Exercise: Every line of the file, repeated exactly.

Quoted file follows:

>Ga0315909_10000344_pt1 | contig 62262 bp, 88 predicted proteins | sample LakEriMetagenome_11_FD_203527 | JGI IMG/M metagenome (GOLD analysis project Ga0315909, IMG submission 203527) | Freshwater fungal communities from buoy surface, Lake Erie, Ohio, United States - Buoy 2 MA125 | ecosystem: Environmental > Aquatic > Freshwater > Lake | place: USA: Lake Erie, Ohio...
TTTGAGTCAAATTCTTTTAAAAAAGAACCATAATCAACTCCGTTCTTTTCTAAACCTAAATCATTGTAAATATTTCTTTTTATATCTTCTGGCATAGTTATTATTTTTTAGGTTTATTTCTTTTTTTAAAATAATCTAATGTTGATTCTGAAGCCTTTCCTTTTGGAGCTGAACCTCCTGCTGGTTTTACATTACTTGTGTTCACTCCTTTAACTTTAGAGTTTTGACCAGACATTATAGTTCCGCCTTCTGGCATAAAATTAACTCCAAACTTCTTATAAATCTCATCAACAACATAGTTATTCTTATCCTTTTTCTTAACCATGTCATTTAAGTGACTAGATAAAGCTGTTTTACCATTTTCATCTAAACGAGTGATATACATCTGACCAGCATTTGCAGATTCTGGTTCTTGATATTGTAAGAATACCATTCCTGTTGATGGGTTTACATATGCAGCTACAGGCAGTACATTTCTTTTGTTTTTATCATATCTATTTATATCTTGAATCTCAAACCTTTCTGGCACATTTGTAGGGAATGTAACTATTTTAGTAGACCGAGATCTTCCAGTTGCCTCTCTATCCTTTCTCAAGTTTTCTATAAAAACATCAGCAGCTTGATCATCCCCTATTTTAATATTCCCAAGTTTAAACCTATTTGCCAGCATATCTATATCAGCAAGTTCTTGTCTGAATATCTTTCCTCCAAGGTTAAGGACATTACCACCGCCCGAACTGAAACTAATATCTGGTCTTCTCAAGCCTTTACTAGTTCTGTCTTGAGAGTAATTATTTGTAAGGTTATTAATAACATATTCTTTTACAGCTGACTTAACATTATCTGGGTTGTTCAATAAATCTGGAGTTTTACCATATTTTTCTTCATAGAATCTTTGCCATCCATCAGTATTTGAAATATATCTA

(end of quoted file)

>Ga0315909_10000344_pt1 | contig 62262 bp, 88 predicted proteins | sample LakEriMetagenome_11_FD_203527 | JGI IMG/M metagenome (GOLD analysis project Ga0315909, IMG submission 203527) | Freshwater fungal communities from buoy surface, Lake Erie, Ohio, United States - Buoy 2 MA125 | ecosystem: Environmental > Aquatic > Freshwater > Lake | place: USA: Lake Erie, Ohio...
TTTGAGTCAAATTCTTTTAAAAAAGAACCATAATCAACTCCGTTCTTTTCTAAACCTAAATCATTGTAAATATTTCTTTTTATATCTTCTGGCATAGTTATTATTTTTTAGGTTTATTTCTTTTTTTAAAATAATCTAATGTTGATTCTGAAGCCTTTCCTTTTGGAGCTGAACCTCCTGCTGGTTTTACATTACTTGTGTTCACTCCTTTAACTTTAGAGTTTTGACCAGACATTATAGTTCCGCCTTCTGGCATAAAATTAACTCCAAACTTCTTATAAATCTCATCAACAACATAGTTATTCTTATCCTTTTTCTTAACCATGTCATTTAAGTGACTAGATAAAGCTGTTTTACCATTTTCATCTAAACGAGTGATATACATCTGACCAGCATTTGCAGATTCTGGTTCTTGATATTGTAAGAATACCATTCCTGTTGATGGGTTTACATATGCAGCTACAGGCAGTACATTTCTTTTGTTTTTATCATATCTATTTATATCTTGAATCTCAAACCTTTCTGGCACATTTGTAGGGAATGTAACTATTTTAGTAGACCGAGATCTTCCAGTTGCCTCTCTATCCTTTCTCAAGTTTTCTATAAAAACATCAGCAGCTTGATCATCCCCTATTTTAATATTCCCAAGTTTAAACCTATTTGCCAGCATATCTATATCAGCAAGTTCTTGTCTGAATATCTTTCCTCCAAGGTTAAGGACATTACCACCGCCCGAACTGAAACTAATATCTGGTCTTCTCAAGCCTTTACTAGTTCTGTCTTGAGAGTAATTATTTGTAAGGTTATTAATAACATATTCTTTTACAGCTGACTTAACATTATCTGGGTTGTTCAATAAATCTGGAGTTTTACCATATTTTTCTTCATAGAATCTTTGCCATCCATCAGTATTTGAAATATATCTA